- Korolev: How One Man Masterminded the Soviet Drive to Beat America to the Moon by James Harford
Wiley, 392 pp, £24.95, June 1997, ISBN 0 471 14853 9
- Countdown: A History of Space Flight by T.A. Heppenheimer
Wiley, 398 pp, £24.95, June 1997, ISBN 0 471 14439 8
- Something New under the Sun: Satellites and the Beginning of the Space Age by Helen Gavaghan
Copernicus, 300 pp, £15.00, December 1997, ISBN 0 387 94914 3
- Space and the American Imagination by Howard McCurdy
Smithsonian, 294 pp, £19.95, November 1997, ISBN 1 56098 764 2
For every action, there is an equal and opposite reaction. When you light the blue touchpaper on Guy Fawkes night, the force goes downwards and the rocket goes upwards. But gravity tugs rockets, apples and everything else downwards at a rate of roughly thirty feet per second per second, so to climb out of gravity’s well, and make it into freefall in orbit, a rocket has to get up to a speed of more than five miles per second – ‘escape velocity’, it’s called.
Another of Newton’s laws of motion says that a body subjected to a constant force constantly accelerates. To remain upwardly mobile, a rocket carries an engine to go on burning fuel during the climb. But to accelerate to a speed of five miles a second takes sustained and colossal thrust: in effect, a controlled bomb within the rocket motor. To get that kind of burn, a rocket has to carry its own oxygen as well as its own kerosene or liquid methane or hydrogen, and it has to carry enough to go on burning for more than a hundred miles. So most of the rocket’s weight is fuel. There are two problems: one is that the heat inside the motor becomes so fierce that engineers have to devise ways to stop it incinerating before it gets to the stratosphere. The other is that although the mass of the rocket decreases with each second of the burn – the Saturn rocket that lifted Apollo to the Moon burned 3500 gallons of fuel every second – the machine’s centre of gravity shifts so that the rocket is likely to become unstable. This means that the engineers have to build in guidance systems and nozzle controls to keep it on course.
Once the rocket gets up to a height of about two hundred miles and a speed of five miles a second, it is safe: it will go into orbit and sail round the planet every ninety minutes or so, before gradually falling back to Earth. But there is no point in just sending up a rocket. What matters is the payload. With a bit more thrust, and some fuel aboard the payload, you can send that into even higher orbit, or despatch it towards another planet. This is both easy and difficult. It is easy because another restatement of Newton’s laws says that once set in motion a body will go on at its existing speed until something stops it. In space, there is no friction, no air resistance. You could aim your little spaceprobe at the Moon or Mars like a snooker ball at the end of a cue and it would roll perfectly across the true cloth of the void to the pocket you intended. But the Earth revolves at 1000 mph at the Equator, and at the same time travels through space round the Sun at about twenty miles a second. The Moon is moving at a different speed, so is Mars, so are all the planets. And the spacecraft, which has slipped the foolish bonds of Earth, has become in effect a little planet itself, which could be described by its mass and its initial velocity and is in orbit around the Sun. A spacecraft bound for Mars won’t therefore point itself towards the Red Planet and beetle there directly: it will arc in a swinging path from Earth to a rendezvous point at which the two heavenly bodies will converge on their different orbits. To get this right, the rocket engineers either have to know the exact time and inclination at which to launch the rocket, or they have to supply the payload with even more fuel to be able to correct its course en route, or (usually) both. A heavier payload means even more demand on the rocket, so the sums get tricky.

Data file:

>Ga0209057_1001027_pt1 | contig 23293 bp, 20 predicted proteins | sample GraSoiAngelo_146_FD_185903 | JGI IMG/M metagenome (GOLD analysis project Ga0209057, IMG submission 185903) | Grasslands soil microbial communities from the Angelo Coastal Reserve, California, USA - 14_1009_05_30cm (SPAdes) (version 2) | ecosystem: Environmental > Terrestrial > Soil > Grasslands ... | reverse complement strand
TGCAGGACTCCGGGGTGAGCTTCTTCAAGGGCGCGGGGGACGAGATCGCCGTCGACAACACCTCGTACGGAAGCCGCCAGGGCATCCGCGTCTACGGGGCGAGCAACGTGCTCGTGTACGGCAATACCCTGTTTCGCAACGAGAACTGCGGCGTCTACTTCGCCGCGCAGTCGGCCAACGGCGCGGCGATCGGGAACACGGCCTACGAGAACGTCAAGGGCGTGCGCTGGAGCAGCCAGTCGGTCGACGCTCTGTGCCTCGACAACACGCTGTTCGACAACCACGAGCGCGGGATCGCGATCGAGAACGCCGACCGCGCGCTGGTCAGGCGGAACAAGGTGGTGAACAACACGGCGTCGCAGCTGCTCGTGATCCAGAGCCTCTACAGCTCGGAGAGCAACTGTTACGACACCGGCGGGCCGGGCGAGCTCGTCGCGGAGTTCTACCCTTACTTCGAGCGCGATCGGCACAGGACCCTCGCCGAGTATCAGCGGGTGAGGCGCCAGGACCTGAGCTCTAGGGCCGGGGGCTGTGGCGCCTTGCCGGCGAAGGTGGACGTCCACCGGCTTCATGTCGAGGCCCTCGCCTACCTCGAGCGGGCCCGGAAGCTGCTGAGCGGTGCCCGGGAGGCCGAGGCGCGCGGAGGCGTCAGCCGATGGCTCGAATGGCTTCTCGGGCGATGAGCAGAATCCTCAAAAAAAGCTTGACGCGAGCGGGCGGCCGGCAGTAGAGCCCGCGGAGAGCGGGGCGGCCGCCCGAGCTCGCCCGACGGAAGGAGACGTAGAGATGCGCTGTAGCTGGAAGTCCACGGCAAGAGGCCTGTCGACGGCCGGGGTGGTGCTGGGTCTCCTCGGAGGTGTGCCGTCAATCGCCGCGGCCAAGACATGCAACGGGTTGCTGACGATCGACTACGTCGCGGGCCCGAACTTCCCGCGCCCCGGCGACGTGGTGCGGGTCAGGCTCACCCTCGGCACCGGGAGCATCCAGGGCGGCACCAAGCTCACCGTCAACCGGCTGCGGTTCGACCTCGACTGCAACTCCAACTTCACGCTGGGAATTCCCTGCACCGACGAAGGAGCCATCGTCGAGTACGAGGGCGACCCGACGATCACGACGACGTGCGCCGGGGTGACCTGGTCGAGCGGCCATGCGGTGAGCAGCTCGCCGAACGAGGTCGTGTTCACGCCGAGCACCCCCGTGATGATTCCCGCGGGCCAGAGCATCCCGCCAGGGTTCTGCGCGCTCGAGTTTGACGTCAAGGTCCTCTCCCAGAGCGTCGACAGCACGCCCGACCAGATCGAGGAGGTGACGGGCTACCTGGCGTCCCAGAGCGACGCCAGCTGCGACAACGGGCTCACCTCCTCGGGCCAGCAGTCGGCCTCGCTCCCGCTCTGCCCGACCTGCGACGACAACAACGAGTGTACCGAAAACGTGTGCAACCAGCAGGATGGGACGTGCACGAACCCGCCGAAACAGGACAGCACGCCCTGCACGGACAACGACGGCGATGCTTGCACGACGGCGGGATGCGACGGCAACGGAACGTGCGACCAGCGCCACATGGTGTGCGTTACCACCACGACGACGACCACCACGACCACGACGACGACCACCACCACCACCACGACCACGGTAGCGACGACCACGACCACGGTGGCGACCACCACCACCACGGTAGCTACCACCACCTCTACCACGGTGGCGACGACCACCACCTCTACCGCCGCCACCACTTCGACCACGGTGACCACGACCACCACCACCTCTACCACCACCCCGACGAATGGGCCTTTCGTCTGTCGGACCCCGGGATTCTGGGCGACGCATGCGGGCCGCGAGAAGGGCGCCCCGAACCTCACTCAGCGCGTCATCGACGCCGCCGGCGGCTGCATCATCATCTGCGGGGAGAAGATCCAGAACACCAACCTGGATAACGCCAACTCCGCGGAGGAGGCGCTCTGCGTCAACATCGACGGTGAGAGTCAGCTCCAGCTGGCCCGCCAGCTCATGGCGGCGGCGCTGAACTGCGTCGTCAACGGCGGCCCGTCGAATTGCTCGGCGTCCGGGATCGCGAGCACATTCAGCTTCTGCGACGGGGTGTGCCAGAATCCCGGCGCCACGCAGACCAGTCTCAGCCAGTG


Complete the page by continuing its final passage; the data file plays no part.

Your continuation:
Late last year, just after the 40th anniversary of Sputnik 1 – the first craft into space – the US and European Space Agencies launched the Cassini-Huygens mission to the planet Saturn. Cassini is the size of a 30-seater bus, and it is heading away from Earth at 67,800 mph. It has already travelled more than 120 million miles, but its journey has barely begun. It is heading for Venus, will swing round it and steal some extra speed from its gravitational force, then fly by the planet Earth, do the same thing, and be hurled back to Venus for another gravity assist. Only then will it have the oomph to sail across space and rendezvous, in 2004, with the mysterious giant Saturn on its long journey round the Sun.